US 'deeply concerned'
Washington - The United States is "deeply concerned" by North Korea's sentencing of two American journalists to 12 years in a labour camp, State Department spokesperson Ian Kelly said on Monday.
"We are deeply concerned by the reported sentencing of the two American citizen journalists by North Korean authorities, and we are engaged through all possible channels to secure their release," Kelly said in a statement.
A North Korean court on Monday sentenced two female US journalists to 12 years in a labour camp for an illegal border crossing and an unspecified "grave crime", North Korean state media reported.
Laura Ling and Euna Lee were detained by North Korean border guards on March 17 along the frozen Tumen River, which marks the border with China, while researching a story about refugees fleeing the hardline communist state.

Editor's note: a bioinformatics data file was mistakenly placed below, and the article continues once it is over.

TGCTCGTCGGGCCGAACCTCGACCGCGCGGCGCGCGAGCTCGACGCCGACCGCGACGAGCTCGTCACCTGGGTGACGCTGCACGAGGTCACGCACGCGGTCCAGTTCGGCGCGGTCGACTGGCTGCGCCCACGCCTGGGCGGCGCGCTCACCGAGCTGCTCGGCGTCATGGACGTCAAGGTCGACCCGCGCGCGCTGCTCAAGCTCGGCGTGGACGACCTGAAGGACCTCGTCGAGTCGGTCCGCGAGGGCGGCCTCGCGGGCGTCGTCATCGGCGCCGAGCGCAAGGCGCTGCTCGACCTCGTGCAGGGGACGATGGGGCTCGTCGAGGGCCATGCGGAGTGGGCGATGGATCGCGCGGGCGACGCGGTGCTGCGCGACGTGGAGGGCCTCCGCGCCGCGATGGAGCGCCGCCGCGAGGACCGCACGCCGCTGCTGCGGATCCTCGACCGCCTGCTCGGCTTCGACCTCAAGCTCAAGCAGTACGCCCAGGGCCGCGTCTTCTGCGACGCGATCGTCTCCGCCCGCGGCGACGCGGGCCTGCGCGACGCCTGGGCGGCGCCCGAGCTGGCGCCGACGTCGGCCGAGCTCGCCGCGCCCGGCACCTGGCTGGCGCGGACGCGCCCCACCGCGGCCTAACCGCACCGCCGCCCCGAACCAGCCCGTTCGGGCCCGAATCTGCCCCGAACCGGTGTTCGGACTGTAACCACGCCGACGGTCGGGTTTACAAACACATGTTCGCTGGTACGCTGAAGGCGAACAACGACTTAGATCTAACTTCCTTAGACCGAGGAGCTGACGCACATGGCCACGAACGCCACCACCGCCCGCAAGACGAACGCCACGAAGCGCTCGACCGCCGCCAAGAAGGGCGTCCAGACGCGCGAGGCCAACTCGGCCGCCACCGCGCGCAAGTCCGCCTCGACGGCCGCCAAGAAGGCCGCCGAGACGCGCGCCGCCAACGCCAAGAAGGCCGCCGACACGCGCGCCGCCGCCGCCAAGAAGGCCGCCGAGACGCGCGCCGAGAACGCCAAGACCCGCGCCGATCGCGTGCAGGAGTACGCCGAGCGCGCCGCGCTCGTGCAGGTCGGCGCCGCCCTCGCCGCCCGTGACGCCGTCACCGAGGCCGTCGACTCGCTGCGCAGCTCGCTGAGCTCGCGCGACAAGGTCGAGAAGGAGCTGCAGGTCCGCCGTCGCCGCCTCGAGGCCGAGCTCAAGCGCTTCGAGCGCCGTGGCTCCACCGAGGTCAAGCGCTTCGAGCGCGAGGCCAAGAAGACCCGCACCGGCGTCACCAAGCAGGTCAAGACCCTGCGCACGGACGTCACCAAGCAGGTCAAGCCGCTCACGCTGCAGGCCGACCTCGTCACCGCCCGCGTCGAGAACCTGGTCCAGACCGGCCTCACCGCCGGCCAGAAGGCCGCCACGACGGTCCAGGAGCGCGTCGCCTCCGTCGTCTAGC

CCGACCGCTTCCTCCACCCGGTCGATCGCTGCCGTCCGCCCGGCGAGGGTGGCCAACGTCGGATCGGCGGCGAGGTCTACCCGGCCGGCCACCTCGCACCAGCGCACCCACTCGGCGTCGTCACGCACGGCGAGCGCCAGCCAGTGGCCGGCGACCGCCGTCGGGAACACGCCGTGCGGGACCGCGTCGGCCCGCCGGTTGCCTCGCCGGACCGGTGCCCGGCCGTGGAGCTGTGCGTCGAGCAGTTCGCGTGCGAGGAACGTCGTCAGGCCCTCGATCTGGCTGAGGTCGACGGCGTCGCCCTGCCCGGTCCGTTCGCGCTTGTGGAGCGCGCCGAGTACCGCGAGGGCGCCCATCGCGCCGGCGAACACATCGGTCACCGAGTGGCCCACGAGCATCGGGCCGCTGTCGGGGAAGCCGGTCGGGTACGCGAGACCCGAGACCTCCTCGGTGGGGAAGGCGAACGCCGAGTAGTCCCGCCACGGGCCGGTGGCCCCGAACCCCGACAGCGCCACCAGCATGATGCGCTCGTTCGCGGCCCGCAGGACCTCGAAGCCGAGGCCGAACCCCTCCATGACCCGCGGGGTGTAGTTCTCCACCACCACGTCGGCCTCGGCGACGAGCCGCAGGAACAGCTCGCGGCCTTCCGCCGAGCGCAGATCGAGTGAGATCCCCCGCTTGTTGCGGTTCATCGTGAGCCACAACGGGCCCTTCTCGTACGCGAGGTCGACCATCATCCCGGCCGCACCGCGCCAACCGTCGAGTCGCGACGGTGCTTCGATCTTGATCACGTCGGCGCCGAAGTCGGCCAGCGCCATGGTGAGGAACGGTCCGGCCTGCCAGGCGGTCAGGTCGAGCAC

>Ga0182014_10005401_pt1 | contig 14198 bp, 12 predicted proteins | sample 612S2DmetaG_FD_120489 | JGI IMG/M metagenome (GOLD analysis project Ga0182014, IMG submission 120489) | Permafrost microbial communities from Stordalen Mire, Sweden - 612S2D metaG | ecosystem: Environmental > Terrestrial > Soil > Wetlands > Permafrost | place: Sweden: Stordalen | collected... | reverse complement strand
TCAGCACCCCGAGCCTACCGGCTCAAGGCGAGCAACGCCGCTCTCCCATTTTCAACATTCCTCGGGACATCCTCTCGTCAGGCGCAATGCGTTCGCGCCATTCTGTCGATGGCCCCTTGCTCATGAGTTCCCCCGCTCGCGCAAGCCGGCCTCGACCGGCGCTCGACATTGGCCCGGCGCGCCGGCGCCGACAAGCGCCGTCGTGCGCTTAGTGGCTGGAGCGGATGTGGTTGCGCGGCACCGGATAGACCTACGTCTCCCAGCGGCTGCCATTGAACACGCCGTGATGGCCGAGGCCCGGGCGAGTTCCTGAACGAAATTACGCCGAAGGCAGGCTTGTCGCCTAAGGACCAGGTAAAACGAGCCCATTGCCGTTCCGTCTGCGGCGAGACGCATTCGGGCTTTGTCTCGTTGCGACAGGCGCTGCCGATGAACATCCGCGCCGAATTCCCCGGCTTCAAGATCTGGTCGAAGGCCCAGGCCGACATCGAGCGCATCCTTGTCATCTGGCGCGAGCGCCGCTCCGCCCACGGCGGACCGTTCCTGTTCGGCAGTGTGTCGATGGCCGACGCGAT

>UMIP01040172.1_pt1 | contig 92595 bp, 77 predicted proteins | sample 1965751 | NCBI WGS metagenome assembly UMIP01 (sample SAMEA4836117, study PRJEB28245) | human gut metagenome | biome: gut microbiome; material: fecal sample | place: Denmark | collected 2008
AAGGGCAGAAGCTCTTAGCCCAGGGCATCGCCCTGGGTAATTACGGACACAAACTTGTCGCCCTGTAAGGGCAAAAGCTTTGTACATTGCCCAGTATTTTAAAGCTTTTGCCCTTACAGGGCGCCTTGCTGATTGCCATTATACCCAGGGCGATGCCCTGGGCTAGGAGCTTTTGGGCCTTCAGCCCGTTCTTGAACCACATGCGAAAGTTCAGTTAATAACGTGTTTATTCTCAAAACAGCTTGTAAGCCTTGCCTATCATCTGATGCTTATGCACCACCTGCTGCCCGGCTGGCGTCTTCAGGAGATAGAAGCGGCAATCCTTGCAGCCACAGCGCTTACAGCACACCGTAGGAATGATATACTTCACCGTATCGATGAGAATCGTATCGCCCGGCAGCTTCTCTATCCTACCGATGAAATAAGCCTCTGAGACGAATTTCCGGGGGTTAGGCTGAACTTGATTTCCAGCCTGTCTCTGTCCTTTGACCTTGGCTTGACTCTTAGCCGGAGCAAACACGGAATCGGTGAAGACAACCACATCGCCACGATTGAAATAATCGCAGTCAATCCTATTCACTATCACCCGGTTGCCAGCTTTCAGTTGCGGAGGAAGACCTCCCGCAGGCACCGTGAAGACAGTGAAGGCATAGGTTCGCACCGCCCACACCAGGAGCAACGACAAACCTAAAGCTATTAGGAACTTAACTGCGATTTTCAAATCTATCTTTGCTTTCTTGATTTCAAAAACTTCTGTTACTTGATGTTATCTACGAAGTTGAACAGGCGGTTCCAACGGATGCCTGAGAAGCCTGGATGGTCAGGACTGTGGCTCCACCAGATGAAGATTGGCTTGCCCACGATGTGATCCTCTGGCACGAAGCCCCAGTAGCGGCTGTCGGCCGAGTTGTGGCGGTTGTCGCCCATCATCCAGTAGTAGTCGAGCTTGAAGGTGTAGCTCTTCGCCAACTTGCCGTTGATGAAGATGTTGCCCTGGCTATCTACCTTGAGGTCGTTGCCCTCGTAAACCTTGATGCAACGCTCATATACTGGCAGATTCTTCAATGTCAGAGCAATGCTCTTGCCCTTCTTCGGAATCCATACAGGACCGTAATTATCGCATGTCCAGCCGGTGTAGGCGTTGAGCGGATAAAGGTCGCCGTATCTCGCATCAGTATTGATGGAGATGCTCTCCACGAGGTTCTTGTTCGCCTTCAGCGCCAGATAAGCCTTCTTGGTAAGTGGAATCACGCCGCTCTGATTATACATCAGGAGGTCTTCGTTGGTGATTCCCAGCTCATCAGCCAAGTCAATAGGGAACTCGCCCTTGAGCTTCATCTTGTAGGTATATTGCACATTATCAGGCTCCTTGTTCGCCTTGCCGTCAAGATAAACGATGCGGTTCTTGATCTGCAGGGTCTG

"Our thoughts are with the families of the two detained journalists at this difficult time," Kelly said.
"We once again urge North Korea to grant the immediate release of the two American citizen journalists on humanitarian grounds."
US Secretary of State Hillary Clinton said on Sunday the charges against the pair were baseless and they should be allowed to return home.
Pyongyang has in the past freed captured Americans but only after personal interventions. The US State Department last week did not rule out the possibility that former vice president Al Gore might undertake such a mission.
Gore is chairperson of the California station Current TV, which employs the two journalists, both aged in their 30s.
Both detainees are married and Lee has a four-year-old daughter.